5.8 Moving Forward

This chapter began with the simplest information evaluation tools and progressed to more complex approaches. Readers should choose the tool or approach that works best for them or their information need and searchers must always remember to keep their emotions in check in the online environment. A Google search is a fast and easy way to see if a news story or meme has been debunked. RADAR can be used to quickly evaluate the quality of a website and start the critical thinking process. Lateral reading is a good tool for checking the accuracy of claims within a source. The journalistic approach should be used for controversial or complex topics, such as climate change, where a thorough analysis is needed. This approach works for topics that may not have a clear answer. The two most important things to remember are:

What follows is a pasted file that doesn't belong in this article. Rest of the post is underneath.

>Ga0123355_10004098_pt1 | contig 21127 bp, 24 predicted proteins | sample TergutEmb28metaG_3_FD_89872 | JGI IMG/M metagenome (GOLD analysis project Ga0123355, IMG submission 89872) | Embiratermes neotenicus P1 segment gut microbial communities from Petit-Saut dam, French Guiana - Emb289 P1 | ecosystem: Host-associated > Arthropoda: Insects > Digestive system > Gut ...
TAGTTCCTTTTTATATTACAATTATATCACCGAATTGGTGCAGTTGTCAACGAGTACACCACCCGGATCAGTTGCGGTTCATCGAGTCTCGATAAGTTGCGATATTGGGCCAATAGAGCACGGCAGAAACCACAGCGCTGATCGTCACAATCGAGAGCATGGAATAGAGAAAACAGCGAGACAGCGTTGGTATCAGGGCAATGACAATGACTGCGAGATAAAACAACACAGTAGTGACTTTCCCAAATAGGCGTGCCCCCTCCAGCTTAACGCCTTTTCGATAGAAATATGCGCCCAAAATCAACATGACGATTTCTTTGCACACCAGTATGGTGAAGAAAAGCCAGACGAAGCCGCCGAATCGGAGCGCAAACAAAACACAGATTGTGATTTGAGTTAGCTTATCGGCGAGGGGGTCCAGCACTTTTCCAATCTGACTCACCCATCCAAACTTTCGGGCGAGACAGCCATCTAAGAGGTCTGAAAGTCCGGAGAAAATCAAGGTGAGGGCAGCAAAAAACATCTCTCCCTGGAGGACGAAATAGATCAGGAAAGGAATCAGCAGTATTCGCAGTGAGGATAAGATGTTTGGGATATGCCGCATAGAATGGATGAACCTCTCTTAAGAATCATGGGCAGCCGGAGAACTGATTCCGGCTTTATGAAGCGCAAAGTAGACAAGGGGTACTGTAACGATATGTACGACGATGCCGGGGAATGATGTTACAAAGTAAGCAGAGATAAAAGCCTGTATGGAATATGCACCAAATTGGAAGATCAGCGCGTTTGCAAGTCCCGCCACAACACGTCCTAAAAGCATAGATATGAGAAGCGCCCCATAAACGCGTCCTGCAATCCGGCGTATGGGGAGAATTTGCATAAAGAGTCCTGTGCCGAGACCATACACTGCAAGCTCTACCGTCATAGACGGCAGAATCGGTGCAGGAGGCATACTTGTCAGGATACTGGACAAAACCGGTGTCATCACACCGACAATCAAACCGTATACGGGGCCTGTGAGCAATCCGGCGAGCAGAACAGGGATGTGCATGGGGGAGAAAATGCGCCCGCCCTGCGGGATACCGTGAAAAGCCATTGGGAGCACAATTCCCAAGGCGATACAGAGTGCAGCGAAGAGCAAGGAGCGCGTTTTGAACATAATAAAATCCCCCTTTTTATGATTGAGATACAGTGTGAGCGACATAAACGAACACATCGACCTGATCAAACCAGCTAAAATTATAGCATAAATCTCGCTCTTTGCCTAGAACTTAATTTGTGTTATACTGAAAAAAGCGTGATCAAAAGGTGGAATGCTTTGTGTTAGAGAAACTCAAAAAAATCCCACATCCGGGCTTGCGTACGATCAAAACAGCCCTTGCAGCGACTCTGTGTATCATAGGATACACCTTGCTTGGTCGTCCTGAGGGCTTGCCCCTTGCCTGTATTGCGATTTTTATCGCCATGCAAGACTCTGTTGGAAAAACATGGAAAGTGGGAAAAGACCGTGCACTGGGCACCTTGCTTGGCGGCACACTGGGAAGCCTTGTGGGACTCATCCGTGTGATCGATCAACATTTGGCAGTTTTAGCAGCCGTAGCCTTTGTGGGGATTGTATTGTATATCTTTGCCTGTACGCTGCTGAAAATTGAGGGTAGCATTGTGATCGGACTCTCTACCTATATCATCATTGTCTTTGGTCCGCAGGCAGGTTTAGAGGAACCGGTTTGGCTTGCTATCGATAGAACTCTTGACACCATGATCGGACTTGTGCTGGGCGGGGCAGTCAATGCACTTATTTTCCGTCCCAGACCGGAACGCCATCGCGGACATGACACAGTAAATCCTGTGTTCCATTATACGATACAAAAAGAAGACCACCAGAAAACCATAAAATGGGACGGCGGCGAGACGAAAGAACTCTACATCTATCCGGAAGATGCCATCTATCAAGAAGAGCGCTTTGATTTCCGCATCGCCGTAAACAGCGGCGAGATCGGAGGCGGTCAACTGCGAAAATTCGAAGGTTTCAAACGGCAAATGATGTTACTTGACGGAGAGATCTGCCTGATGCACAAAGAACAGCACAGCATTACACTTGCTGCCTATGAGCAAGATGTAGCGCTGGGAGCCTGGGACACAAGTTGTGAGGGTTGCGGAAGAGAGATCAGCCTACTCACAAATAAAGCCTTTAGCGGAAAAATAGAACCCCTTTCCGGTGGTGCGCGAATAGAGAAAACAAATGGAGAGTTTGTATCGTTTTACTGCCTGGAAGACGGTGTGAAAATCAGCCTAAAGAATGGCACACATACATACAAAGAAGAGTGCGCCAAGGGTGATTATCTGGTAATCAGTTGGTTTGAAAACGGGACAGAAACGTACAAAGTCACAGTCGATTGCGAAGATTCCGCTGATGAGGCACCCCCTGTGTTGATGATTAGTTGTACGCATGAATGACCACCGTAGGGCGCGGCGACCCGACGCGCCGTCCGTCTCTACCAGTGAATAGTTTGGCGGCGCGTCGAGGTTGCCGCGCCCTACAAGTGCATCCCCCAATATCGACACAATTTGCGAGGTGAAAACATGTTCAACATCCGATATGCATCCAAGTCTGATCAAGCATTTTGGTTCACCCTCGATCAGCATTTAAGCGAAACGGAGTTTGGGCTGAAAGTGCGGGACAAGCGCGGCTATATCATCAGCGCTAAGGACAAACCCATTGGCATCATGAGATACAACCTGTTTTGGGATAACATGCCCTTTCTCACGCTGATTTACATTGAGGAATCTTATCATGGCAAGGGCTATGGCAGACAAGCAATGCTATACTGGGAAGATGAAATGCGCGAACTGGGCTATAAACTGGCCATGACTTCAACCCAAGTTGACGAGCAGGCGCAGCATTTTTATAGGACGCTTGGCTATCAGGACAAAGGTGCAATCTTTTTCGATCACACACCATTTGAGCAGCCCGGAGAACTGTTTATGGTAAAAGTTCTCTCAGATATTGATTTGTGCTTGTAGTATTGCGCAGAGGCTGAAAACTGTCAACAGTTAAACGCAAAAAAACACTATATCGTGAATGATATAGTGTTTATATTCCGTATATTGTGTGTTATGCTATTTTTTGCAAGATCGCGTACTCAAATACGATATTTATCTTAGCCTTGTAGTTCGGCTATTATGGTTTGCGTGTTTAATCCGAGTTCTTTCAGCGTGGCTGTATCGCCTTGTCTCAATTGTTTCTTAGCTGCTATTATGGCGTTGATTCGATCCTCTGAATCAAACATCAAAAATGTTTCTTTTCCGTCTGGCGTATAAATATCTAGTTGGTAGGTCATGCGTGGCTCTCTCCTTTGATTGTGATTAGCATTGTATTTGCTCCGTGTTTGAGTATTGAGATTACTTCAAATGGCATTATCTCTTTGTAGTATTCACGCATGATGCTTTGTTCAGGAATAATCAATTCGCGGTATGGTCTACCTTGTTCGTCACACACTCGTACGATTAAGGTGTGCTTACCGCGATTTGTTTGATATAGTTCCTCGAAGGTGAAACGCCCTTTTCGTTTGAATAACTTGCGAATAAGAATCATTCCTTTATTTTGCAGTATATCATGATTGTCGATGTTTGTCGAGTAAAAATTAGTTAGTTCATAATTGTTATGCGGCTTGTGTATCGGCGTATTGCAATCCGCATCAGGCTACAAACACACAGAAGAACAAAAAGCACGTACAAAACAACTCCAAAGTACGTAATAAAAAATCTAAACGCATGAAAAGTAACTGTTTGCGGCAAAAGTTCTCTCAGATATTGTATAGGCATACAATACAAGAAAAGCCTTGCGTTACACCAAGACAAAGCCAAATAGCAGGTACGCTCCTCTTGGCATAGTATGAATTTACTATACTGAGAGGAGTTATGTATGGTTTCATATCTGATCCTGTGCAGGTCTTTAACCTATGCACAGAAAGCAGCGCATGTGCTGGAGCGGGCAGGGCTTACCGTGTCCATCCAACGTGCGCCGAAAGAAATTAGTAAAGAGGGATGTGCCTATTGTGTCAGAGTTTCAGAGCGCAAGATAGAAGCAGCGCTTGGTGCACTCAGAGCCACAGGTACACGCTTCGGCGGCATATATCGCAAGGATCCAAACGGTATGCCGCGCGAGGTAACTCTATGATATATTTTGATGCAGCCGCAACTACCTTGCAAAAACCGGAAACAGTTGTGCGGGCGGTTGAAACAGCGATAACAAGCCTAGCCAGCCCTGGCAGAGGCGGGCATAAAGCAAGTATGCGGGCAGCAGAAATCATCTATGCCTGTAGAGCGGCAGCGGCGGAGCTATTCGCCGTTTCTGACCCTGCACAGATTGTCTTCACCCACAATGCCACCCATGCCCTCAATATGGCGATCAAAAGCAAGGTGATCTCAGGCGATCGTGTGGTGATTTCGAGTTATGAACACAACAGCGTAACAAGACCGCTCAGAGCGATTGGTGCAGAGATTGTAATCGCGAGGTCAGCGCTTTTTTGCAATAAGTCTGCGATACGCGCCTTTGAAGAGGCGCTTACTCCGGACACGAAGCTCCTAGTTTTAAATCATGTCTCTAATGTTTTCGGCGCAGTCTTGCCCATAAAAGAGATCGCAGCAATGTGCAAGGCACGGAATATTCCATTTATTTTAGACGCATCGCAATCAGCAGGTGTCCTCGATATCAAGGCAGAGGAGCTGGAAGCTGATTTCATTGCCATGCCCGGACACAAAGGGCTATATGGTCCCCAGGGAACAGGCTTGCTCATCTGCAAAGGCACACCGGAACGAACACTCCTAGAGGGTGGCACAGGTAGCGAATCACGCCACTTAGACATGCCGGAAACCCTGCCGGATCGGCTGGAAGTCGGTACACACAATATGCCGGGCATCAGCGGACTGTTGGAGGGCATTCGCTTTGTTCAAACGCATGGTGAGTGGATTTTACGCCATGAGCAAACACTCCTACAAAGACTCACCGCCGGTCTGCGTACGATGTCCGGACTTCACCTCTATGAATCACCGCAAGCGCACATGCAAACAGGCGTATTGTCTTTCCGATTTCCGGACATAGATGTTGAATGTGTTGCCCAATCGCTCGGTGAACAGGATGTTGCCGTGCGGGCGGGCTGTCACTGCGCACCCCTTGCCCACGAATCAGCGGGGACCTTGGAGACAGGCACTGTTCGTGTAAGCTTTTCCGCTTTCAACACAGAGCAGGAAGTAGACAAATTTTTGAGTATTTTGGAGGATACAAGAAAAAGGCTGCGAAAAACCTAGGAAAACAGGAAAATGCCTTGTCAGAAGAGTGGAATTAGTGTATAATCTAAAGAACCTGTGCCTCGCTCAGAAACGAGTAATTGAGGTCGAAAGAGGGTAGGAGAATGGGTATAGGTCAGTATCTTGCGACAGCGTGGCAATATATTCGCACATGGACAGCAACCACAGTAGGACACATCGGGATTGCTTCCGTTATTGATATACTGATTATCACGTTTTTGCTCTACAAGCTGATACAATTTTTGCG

• Stop or pause. Give yourself time to think about the information.
  • Bring skepticism to information and ask questions about it.

These two things are crucial aspects of critical thinking which is the number one skill needed to evaluate information and avoid disinformation (creating it, sharing it, becoming a victim of it). Remember, most people who share false information don’t do it on purpose, they simply aren’t asking the right questions. By reading this book, you’ve just taken an important step on the path towards real change, now please go out and share it (but wait, did you read the whole thing? 😉


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Disinformation: Dealing with the Disaster Copyright © 2023 by Saskatchewan Polytechnic is licensed under a Creative Commons Attribution-NonCommercial-ShareAlike 4.0 International License, except where otherwise noted.

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